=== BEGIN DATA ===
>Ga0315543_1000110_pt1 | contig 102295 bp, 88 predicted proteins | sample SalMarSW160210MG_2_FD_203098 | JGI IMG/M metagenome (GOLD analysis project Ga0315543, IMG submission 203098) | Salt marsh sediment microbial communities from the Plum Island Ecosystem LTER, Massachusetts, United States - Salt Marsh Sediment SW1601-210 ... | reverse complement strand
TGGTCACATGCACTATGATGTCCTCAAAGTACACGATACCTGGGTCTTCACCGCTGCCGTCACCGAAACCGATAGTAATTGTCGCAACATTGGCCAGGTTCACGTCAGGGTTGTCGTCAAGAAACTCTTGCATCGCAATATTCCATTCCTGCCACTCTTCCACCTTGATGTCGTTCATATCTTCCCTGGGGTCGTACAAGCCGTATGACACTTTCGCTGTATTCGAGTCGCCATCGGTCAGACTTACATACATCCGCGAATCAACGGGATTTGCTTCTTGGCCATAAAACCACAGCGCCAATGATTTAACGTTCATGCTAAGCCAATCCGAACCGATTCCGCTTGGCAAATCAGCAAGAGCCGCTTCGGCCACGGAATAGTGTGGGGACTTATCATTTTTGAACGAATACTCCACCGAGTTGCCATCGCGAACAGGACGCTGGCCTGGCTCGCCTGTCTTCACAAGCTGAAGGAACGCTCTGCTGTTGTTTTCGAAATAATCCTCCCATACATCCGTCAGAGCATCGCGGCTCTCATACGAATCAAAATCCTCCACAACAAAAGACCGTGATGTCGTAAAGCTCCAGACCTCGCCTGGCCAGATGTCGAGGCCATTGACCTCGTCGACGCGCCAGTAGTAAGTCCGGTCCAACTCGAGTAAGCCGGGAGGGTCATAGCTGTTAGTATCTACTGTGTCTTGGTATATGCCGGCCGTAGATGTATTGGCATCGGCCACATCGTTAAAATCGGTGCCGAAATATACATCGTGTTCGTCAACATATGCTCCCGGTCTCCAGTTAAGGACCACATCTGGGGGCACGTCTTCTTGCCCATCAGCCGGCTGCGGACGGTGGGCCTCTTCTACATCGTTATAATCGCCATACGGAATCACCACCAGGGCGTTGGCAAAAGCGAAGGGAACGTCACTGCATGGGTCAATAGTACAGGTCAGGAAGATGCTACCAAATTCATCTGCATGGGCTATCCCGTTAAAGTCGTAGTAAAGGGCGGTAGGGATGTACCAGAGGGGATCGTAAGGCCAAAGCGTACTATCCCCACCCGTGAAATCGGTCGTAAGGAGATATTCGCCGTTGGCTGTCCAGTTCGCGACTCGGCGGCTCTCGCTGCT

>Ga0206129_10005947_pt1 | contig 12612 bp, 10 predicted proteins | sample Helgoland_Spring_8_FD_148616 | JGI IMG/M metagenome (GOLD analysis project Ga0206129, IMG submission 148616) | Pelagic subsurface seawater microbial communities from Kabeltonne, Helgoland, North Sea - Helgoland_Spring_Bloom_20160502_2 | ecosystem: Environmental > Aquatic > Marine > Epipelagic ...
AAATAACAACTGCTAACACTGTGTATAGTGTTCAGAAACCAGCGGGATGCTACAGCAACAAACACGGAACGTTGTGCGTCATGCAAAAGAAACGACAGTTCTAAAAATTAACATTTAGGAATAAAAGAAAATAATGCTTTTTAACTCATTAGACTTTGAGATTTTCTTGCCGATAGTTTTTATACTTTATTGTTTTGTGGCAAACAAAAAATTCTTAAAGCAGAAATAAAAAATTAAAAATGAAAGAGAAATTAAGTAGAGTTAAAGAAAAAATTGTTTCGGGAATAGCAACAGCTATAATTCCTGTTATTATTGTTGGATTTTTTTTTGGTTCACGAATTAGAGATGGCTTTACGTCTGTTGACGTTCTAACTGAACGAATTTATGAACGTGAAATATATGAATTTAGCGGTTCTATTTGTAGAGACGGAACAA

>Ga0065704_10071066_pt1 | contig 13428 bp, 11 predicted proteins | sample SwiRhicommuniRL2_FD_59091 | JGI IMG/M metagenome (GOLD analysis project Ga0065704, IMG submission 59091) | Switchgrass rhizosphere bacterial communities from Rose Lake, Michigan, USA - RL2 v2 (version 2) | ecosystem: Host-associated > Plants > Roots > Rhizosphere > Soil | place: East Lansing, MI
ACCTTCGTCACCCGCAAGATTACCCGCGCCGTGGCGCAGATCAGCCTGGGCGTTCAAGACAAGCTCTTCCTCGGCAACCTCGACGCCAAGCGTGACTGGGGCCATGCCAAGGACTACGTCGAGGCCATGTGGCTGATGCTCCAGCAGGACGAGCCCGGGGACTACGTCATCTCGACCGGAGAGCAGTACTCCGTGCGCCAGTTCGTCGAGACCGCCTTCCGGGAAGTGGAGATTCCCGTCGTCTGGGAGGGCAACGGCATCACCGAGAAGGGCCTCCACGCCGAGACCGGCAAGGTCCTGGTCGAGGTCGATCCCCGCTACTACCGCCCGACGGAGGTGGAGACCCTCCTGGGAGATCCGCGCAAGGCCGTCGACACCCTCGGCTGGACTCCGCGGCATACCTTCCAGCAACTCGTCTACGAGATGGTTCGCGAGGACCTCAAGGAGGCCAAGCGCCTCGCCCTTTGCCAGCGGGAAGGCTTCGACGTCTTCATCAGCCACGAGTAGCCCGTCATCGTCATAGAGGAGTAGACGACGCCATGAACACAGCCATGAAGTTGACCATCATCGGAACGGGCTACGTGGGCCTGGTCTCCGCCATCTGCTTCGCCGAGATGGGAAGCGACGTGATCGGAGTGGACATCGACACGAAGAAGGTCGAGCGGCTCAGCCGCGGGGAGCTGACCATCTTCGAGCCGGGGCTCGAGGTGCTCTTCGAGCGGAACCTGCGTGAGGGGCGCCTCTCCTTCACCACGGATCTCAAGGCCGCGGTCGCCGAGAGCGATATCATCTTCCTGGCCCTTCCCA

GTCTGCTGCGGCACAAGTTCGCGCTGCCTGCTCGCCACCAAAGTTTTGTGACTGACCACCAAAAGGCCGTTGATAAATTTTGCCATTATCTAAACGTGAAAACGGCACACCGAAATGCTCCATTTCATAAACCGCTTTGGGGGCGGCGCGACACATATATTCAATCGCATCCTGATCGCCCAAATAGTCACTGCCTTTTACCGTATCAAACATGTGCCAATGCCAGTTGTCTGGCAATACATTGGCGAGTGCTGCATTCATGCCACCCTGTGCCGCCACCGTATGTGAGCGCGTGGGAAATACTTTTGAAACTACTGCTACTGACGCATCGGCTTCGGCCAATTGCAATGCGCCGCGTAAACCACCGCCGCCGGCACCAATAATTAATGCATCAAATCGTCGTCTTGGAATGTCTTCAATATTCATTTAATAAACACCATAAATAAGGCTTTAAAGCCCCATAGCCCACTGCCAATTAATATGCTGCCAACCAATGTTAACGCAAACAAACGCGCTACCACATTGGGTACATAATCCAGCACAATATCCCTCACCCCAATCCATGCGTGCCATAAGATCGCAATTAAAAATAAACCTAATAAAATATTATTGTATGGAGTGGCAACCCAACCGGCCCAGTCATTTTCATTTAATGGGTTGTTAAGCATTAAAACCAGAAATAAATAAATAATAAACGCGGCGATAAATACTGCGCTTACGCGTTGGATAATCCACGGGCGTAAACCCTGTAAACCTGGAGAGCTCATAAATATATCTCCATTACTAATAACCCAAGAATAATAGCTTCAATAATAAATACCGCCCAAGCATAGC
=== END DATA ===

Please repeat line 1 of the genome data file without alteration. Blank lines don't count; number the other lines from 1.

>Ga0315543_1000110_pt1 | contig 102295 bp, 88 predicted proteins | sample SalMarSW160210MG_2_FD_203098 | JGI IMG/M metagenome (GOLD analysis project Ga0315543, IMG submission 203098) | Salt marsh sediment microbial communities from the Plum Island Ecosystem LTER, Massachusetts, United States - Salt Marsh Sediment SW1601-210 ... | reverse complement strand